People v. McClure, 93 Ill. App. 2d 450 (1968)

March 28, 1968 · Illinois Appellate Court · Gen. No. 67-96
93 Ill. App. 2d 450

The People of the State of Illinois, Plaintiff-Appellee, v. Joseph B. McClure, Defendant-Appellant.

Gen. No. 67-96.

Second District.

March 28, 1968.

Rehearing denied April 24, 1968.

*451Anna R. Lavin and Samuel V. P. Banks, of Chicago, for appellant.

*452William V. Hopf, State’s Attorney of DuPage County, of Wheaton, and Kevin P. Connelly, Assistant State’s Attorney, for appellee.


delivered the opinion of the court.

Defendant was tried and convicted of burglary under section 19-1 (a) of the Criminal Code (Ill Rev Stats 1965, c 38, § 19-1 (a)). He was sentenced to a term of not less than two nor more than ten years in the state penitentiary. He appeals from that judgment charging that there was a fatal variance between the allegations of the information and the proofs, that irrelevant and immaterial evidence was admitted and that there was error committed in connection with the instructions presented to the jury.

The defendant was charged with the offense of burglary in that he, “. . . without authority, knowingly entered into a building owned by Schuham’s Ace Hardware Store, Inc., a corporation, located at 479 Roosevelt Road, Glen Ellyn, Illinois, with intent to commit therein a theft . . .” The evidence was that the building in question was owned by one Pasquale Mazza. Mr. Mazza occupied a portion of the building and leased the remainder of the building to Schuham’s Ace Hardware Store, Inc., referred to hereinafter as Schuham.

The facts of the case indicate that a burglar alarm, connected to the local police station from the building in question, sounded at three minutes past midnight on the evening of December 21-22, 1965. An alert was radio dispatched and received by a police officer in a squad car about 150 feet from the parking lot of Schuham’s store. The officer entered the parking lot and, hearing sounds from the roof, climbed the wall of the building to see a person, whom he identified as the defendant, running across the roof of the building. The police officer pursued the person and fired a shot at him. The *453person jumped from the roof but, by this time, other officers had arrived and took up the chase. A second officer ran across the street, where he saw the person (whom he also identified as the defendant) and fired a shotgun at the person. The chase continued, with the officers sometimes losing track of the fleeing party and attempting to follow his tracks in the snow and wet ground. The party was next sighted in a parking lot a block and one-half west of the store and was finally apprehended in a field about a quarter of a mile east of the store.

An examination of the building indicated that a hole had been cut through the roof of the building and into the ceiling of the hardware store section of the building. A safe in the hardware store had been opened and a cash box from the safe, containing some $600 in money, was found on the roof.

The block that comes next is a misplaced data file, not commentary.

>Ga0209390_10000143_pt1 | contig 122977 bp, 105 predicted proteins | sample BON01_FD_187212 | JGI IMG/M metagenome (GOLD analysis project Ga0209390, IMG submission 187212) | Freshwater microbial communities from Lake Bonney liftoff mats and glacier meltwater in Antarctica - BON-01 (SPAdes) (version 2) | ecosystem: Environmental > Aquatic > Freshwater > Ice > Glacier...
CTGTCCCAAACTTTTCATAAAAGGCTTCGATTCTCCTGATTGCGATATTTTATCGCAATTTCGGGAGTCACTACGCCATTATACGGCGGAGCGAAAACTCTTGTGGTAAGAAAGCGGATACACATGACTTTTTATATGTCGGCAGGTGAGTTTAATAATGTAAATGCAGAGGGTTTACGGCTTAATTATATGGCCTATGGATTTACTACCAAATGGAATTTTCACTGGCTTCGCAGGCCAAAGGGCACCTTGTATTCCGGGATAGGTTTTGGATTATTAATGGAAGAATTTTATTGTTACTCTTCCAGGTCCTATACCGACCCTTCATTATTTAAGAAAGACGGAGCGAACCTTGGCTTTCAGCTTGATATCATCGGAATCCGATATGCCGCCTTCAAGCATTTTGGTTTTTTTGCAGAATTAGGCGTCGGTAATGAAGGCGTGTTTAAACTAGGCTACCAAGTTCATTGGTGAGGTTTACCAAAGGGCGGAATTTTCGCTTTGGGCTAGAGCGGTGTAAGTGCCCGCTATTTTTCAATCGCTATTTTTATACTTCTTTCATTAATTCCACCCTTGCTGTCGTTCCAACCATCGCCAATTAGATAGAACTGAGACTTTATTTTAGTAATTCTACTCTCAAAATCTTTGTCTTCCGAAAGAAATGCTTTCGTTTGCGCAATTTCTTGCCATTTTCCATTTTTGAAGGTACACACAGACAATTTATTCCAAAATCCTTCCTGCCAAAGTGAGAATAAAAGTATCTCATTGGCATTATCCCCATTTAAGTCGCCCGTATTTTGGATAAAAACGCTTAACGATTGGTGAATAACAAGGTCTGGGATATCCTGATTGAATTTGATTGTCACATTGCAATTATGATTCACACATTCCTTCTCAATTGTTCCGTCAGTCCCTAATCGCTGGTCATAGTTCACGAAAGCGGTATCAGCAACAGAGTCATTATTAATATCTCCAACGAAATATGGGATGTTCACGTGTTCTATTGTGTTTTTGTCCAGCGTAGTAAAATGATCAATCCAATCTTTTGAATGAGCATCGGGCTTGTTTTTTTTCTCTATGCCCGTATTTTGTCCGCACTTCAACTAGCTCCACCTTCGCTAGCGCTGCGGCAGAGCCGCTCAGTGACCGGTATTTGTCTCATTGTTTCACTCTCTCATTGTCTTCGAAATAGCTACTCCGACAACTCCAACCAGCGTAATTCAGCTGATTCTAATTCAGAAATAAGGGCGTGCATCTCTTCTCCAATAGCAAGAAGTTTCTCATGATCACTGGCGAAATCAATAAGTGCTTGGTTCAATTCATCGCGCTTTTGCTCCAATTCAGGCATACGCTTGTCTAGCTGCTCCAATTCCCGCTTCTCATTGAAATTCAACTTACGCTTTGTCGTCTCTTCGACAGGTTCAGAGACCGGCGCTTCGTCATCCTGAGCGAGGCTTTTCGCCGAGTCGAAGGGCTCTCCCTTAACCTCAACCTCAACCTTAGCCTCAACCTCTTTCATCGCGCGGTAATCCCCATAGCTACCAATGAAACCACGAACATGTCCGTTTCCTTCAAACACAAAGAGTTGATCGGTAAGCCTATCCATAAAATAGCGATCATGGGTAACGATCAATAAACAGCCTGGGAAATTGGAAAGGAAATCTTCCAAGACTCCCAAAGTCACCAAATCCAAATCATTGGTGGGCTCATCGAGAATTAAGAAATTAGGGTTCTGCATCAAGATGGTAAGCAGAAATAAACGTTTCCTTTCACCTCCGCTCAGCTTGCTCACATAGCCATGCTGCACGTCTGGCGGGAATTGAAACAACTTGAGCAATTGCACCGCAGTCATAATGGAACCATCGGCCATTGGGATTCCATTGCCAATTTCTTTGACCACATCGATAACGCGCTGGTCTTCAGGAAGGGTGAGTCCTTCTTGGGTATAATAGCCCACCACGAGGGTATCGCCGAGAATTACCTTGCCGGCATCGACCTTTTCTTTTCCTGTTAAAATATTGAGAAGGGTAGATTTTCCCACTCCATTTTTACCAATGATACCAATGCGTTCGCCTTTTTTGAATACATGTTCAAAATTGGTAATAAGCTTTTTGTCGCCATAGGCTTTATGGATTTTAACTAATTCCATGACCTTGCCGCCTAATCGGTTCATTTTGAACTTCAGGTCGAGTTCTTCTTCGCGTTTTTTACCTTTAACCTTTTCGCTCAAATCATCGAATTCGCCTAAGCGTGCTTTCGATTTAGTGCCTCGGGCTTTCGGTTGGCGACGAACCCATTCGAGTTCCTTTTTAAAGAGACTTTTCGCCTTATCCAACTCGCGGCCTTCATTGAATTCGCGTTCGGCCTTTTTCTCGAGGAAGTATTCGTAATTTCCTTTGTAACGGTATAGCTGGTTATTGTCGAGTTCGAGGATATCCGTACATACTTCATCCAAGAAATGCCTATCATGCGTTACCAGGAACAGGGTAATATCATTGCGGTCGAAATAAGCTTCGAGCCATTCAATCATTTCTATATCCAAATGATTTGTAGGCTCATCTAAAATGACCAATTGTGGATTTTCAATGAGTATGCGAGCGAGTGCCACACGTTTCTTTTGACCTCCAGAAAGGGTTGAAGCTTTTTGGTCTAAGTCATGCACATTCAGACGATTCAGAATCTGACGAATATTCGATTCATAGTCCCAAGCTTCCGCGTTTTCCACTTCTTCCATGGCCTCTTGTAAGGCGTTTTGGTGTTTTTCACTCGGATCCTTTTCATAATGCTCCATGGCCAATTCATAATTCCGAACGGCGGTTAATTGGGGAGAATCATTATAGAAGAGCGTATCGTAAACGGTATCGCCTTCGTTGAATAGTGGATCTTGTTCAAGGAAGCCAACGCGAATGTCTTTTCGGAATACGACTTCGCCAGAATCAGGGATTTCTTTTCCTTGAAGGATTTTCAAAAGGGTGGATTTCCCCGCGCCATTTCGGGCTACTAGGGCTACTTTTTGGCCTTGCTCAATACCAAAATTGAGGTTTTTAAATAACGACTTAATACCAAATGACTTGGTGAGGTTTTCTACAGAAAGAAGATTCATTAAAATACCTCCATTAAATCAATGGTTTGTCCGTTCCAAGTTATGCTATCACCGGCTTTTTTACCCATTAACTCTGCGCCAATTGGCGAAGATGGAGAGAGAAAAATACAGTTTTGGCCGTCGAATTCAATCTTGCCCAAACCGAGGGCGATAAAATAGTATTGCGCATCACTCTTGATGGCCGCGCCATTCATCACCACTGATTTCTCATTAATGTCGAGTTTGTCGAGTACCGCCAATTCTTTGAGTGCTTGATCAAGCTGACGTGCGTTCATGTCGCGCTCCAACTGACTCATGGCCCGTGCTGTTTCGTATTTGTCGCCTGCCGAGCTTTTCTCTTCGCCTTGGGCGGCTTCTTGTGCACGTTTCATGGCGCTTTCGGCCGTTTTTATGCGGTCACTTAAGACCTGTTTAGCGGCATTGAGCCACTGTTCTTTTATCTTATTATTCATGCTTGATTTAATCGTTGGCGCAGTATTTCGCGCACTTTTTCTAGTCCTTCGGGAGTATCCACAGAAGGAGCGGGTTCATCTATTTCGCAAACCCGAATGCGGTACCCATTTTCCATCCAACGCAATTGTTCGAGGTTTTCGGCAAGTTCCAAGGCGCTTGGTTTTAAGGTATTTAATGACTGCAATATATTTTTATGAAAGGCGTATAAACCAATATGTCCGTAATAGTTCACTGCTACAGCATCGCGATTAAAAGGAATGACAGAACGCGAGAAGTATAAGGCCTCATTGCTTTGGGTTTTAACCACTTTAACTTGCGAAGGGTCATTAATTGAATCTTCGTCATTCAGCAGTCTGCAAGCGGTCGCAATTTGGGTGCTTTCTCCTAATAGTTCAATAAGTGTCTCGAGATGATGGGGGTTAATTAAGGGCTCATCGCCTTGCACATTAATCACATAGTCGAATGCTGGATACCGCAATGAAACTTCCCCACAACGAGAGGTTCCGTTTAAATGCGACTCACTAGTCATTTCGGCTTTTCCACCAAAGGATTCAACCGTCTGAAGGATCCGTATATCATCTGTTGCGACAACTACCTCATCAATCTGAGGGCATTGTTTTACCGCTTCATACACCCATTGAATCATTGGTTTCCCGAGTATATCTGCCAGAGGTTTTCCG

The first question presented to us is whether there was a fatal variance between the charge and proof of ownership of the building. The statute in question provides :

“(a) A person commits burglary when without authority he knowingly enters or without authority remains within a building, house trailer, watercraft, aircraft, motor vehicle as defined in the Illinois Motor Vehicle Law approved July 11, 1957, as amended, railroad car, or any part thereof, with intent to commit therein a felony or theft. . . .”

It has been established by case law that ownership is an essential element of a burglary charge and must be proved by competent evidence. In People v. Picard, 284 Ill 588, 120 NE 546 (1918), the court said, at page 590, as follows:

“An indictment or information must allege all the facts necessary to constitute the crime with which *454the defendant is charged, and if it does not set forth such facts with sufficient certainty it will not support a conviction. (People v. Stoyan, 280 Ill 300.) Except in so far as the rule may be changed by statute, an indictment for burglary, whether it comes under the common law or under a statute, must allege the ownership of the building broken or entered, if it is known, or it will be fatally defective. (6 Cyc 209.) This indictment contains no allegation of the ownership of the freight car alleged to have been entered or broken into. The allegation that the car was in the possession of and being used by the Illinois Central Railroad Company is not a sufficient allegation of ownership. Had the indictment expressly alleged that the car was owned by the Illinois Central Railroad Company, proof that it was in the possession of that corporation would have been sufficient prima facie to sustain the allegation of ownership. In an indictment for burglary the ownership of the building entered may be laid in the occupant, whose possession is rightful as against the burglar. (Smith v. People, 115 Ill 17.) It is not sufficient, however, in the indictment to merely plead the evidence of ownership, but the ownership must be specifically alleged.”

However, see, People v. Peck, 29 Ill2d 480, 482-484, 194 NE2d 245 (1963).

In People v. Smith, 341 Ill 649, 173 NE 814 (1930), the defendants were charged with burglary of the dwelling house of Chester Olenec and the larceny of his property. At the trial one Nellie Olenec testified that she resided at the property in question with her husband without naming him.